In this video i use dry pastel to paint my fashion sketch.
Prada is genius. If you're a hater, you've never been to the flagship store on Broadway in NYC. The fashion powerhouse enlisted the Office for Metropolitan Architecture and Rem Koolhaas to design the space, a stunning retail location with impeccable service, rotating installations, beautiful architectural details, hypnotizing music, and a gigantic, monolithic glass elevator. (You can go on an interactive tour here).
Not since JC de Castelbajac's infectiously fun LEGO fashion line have I seen such energetic geek-inspired ware. Japanese designer Kunihiko Morinaga pays homage to ye olde 8-bit days with his extensive catwalk of video game inspired womenswear—ranging from dresses to suits to streetwear. The pixel-printed Fall/Winter 2011/2012 collection debuted during Tokyo Fashion Week under his label Anrealage. Not only did the models don classic pixel prints, but they also strutted to a live pianist perfor...
The challenge of creating garments with unconventional materials has become an all too familiar gimmick for most first year students at fashion schools. The end result is more often than not a catwalk of garbage bags, zip ties, plastic bottles and cans, assembled into a menagerie of mediocrity. Enter Jum Nakao. But while the Japanese-Brasilian artist/fashion designer does use an unconventional and impractical material (paper) for his collection "A Costura do Invisivel"(translation: "Sewing th...
Um, genital anatomy is probably one of them. The image below first turned up on Buzzfeed, leading to shock, awe, and lots of head scratching over who could have possibly come up with such an interesting contribution to the world of fashion...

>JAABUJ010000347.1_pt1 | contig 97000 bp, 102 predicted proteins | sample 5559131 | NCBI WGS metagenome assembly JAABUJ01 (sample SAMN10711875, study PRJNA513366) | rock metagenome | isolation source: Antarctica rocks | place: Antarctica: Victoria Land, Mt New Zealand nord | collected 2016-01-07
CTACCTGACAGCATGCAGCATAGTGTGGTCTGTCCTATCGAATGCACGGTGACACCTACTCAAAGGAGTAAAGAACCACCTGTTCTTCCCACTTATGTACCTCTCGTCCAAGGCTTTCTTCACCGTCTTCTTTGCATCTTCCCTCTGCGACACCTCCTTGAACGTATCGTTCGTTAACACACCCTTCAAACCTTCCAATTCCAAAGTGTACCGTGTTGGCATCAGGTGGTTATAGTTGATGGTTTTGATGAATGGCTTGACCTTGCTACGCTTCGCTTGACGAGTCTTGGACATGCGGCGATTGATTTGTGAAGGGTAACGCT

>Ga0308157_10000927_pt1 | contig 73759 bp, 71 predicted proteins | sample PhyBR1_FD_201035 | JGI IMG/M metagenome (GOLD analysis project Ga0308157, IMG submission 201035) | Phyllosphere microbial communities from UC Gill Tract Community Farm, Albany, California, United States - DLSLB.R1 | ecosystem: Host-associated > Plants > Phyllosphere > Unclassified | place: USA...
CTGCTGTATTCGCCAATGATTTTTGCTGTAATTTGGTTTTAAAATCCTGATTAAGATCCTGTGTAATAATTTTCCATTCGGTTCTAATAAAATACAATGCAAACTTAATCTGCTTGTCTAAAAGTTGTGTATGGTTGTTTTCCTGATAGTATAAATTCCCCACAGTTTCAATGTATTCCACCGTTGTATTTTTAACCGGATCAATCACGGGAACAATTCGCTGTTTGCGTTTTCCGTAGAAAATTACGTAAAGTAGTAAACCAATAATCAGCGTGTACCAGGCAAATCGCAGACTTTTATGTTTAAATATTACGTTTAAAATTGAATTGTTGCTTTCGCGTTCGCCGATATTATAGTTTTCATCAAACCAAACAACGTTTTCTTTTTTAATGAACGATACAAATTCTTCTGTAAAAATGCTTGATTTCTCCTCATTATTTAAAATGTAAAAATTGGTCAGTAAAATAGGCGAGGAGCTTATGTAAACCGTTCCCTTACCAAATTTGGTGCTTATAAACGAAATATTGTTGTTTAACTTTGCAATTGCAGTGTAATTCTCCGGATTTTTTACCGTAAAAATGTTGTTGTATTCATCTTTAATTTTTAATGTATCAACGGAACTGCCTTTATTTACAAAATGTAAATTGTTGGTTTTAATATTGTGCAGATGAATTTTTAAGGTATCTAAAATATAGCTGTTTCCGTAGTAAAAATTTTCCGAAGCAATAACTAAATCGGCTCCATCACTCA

Casual Profanity's Fluid Dress 2.0 pumps gallons of blacklight-reactive fluid through 600 feet of knitted tubing. Set to the tune of “Cherry” by Ratatat, but perhaps more fitting for Lady Gaga. Except Robyn went there first (scroll down, 13 seconds in).
Today it's Lady Gaga day! Lady Gaga's outfits and looks are so outrageous that there'll be a million impersonators around on Halloween. But few will be able to perfect the looks properly. That's why we're giving you some assistance with our favorite Lady Gaga tutorials.
Every day of the week, WonderHowTo curators are hard at work, scouring the web for the greatest and most inspiring how-to videos. Every Friday, we'll highlight our favorite finds.
Fashion designer Manel Torres has teamed up with scientists at Imperial College London and designers at the Royal College of Art to invent spray-on clothing, an instant, sprayable, non-woven fabric-in-a-can.
While I don't find Mattijs van Bergen and Anouk Vogel's "Living" dresses aesthetically earth shattering, I'm wowed by the concept. The fashion designer and landscape architect created a collection of dresses made from recycled inner tubes and flowers for a late summer exhibition titled “Fashion & Architecture” at the Amsterdam Centre for Architecture.
Kate Cusak is resourceful. The artist makes Marie Antoinette wigs crafted entirely with saran wrap: “'There is an exciting ‘a-ha’ moment when someone realizes that there is more to my design then they initially expected,' Cusack says. 'I create polished, elegant work that the viewer can appreciate in a serious way, but then when the viewer notices whatever the object is made out of, it surprises them and brings a smile to their face.'”
Inspired by Jules Verne sea demons, Bea Szenfeld's “Sur la Plage” collection includes 12 pieces handcrafted with cardboard. The idea of unconventional material constraints is a classic art school "test", as well as a typical (and somewhat tired) formula for competitive design reality shows. However, Szenfeld's garments do transcend the material and would surely win any Project Runway challenge.
Wish there were a way to combine the glitz of wax paper with the glamor and status of bacteria? Consider these singular, single-cellular garments by sartorial scientist Suzanne Lee, who grows clothes from cultures of yeast and bacterial cellulose.